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Should My Employer Increase My Holiday Entitlement?

By: Rachel Collier - Updated: 19 Feb 2016 | comments*Discuss
Holiday Entitlement Allowance Bank


I have worked for a company for 9 years and in that time I have had 20 days holiday per year plus all the bank holidays paid. I pointed out to my employer that there had been an increase in holiday entitlement in October 07 and there would be another in April 09. I was told that there would be no increase as our bank holidays were now included to cover the 28 days. Can they do this - we have not had anything in writing.

(L.H, 8 June 2009)


The short answer to your question is yes; your employer is acting in accordance with the laws surrounding holiday entitlement.

A little background will help to shed some light on your employer's actions here. As you rightly state, the Working Time (Amendment) Regulations 2007 dictated that the minimum annual leave allowance must be increased as of 1st April 2009 from 4.8 weeks to 5.6 weeks. This equates to 28 days for the average five day week worker. If you work part-time the increase applies to you too, but on a pro rata basis.

Even following the new April 2009 Regulations, employers can choose whether or not to include bank holidays in their employees' annual leave entitlement, and rather than grant these as additional paid time off, yours has clearly decided to go ahead and roll them into your allowance.

This means that in addition to your previous 20 days of paid time off, you now also receive eight bank holidays as part of your entitlement. This raises your allowance to the minimum 28 days and ensures that your employer meets government standards. As such you and your fellow employees are not really affected by the new April 2009 Regulations.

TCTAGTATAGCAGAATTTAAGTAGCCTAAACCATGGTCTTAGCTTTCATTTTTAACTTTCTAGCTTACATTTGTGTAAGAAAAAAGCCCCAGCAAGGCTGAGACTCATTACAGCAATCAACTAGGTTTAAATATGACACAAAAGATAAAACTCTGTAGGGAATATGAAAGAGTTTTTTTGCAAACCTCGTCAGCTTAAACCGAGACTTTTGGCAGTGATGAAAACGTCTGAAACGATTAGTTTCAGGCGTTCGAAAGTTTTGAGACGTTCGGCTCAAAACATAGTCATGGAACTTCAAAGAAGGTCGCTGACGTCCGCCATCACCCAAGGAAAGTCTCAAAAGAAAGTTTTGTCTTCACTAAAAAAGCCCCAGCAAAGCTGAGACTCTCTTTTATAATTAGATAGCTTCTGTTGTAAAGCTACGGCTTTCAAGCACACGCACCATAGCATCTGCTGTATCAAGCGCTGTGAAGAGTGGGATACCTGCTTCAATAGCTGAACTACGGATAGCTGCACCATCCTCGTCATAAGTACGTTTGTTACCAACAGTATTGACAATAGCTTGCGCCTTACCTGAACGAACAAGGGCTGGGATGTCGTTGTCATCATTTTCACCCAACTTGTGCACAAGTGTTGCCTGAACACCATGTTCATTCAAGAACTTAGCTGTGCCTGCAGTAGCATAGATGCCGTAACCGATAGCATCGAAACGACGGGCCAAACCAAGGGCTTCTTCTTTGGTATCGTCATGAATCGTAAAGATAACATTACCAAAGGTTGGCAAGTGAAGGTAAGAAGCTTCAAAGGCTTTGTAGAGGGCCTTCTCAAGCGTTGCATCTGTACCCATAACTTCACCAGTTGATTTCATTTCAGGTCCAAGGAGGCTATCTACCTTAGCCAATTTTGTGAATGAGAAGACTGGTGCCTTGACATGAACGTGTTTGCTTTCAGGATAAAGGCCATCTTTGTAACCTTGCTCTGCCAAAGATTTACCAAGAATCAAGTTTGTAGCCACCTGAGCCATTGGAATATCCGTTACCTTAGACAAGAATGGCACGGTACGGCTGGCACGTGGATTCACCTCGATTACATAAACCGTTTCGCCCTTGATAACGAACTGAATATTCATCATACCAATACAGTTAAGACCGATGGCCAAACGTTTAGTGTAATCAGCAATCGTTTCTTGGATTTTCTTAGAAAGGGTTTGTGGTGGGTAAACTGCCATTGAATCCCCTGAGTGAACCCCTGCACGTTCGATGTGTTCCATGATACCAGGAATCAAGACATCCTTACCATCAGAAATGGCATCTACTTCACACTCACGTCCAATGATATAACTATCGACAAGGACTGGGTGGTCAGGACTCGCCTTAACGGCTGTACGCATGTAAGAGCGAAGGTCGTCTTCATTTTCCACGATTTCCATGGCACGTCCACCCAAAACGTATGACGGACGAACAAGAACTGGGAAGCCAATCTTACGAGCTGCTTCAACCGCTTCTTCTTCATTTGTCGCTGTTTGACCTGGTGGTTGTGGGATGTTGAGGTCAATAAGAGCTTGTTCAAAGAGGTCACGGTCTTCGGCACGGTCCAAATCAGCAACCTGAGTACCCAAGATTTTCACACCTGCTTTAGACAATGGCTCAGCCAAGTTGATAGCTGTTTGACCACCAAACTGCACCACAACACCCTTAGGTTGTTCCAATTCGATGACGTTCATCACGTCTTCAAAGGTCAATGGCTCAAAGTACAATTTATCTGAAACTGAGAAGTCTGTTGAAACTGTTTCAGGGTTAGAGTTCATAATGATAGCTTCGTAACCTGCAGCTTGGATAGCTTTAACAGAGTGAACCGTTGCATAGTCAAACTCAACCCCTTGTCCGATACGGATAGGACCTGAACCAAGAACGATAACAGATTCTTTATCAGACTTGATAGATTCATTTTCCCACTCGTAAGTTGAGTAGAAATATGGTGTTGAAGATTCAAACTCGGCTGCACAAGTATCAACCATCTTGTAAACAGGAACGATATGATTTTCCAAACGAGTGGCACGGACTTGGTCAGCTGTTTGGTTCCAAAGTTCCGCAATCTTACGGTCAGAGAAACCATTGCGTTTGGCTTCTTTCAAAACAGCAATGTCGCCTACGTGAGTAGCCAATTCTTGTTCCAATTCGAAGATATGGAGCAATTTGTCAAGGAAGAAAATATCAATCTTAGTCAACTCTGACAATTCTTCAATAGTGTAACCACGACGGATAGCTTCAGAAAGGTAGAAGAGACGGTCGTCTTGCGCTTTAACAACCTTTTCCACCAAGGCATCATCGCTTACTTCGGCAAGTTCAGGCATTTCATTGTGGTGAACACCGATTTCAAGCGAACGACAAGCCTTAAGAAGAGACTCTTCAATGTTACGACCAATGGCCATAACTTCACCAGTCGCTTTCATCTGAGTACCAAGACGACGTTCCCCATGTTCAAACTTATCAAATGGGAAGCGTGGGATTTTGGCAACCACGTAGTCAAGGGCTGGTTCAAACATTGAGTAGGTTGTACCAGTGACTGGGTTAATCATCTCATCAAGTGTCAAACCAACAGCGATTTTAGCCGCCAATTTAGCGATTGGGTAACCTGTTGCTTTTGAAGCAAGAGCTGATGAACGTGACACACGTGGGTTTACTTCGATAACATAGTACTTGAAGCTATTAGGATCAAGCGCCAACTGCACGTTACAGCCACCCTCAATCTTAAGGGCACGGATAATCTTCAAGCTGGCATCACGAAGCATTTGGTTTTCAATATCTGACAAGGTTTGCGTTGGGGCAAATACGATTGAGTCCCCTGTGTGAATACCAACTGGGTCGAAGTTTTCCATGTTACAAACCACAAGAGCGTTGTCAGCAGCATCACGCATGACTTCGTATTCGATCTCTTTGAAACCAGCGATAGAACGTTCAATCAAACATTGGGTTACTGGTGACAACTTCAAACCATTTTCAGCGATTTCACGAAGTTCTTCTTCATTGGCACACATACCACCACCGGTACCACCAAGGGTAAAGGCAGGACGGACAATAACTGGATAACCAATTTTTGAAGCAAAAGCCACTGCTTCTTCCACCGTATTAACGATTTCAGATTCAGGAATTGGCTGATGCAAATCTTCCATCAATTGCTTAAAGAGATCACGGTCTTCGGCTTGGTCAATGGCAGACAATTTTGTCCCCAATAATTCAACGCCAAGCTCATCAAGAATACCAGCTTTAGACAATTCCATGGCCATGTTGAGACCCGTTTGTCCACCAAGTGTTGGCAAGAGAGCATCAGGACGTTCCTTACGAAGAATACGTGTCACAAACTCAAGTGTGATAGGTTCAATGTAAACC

The same applies to the employees of all organisations that already granted a 20 day holiday allowance prior to October 2007, and therefore many (like yours) chose not to communicate the change in legislation to staff. It may not seem just, but you can be sure that your employer is treating you fairly.

Having said that, though your employer is acting within the rules, it might have avoided ambiguity and negative feeling by communicating the changes in legislation to you in a positive way.

Changes to legislation that involve our rights as employees can seem confusing and it's natural to feel guarded and cautious that those rights are being in some way sneakily impinged. By reassuring employees that they receive paid holiday in accordance with the new guidelines, your employer could have helped you and your colleagues to better understand what the changes mean to you. It may be a good idea to bring this up with your employee representative so that they can help to prevent any confusion from spreading.

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Hello! I am working in small family company for 2 years. I have contract with them 30 hour per week and it says that they will pay 3 day holidays per week (15 days per year), so my work starts 18:00 till 4:00 am. 10 hours per night. Usually I am working 4 to 5 night per week,some of my colleague 6 nights, because every week our shift is changing. Company do not pay overtime. I have question, if we work more hours then in contract, do the company have rights to pay just 3 days holidays per week, if some colleagues work double hours per week then contract say?
TR - 19-Feb-16 @ 2:19 PM
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